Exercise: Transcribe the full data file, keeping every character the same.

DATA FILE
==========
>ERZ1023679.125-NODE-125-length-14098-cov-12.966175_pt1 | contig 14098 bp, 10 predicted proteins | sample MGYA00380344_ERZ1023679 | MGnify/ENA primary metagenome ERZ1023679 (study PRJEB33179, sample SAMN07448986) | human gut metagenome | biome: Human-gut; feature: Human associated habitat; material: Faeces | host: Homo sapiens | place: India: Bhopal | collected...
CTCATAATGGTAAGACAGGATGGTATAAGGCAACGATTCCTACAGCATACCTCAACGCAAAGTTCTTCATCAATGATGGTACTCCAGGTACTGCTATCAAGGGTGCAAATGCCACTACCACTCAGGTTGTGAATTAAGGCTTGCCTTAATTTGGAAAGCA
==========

>ERZ1023679.125-NODE-125-length-14098-cov-12.966175_pt1 | contig 14098 bp, 10 predicted proteins | sample MGYA00380344_ERZ1023679 | MGnify/ENA primary metagenome ERZ1023679 (study PRJEB33179, sample SAMN07448986) | human gut metagenome | biome: Human-gut; feature: Human associated habitat; material: Faeces | host: Homo sapiens | place: India: Bhopal | collected...
CTCATAATGGTAAGACAGGATGGTATAAGGCAACGATTCCTACAGCATACCTCAACGCAAAGTTCTTCATCAATGATGGTACTCCAGGTACTGCTATCAAGGGTGCAAATGCCACTACCACTCAGGTTGTGAATTAAGGCTTGCCTTAATTTGGAAAGCA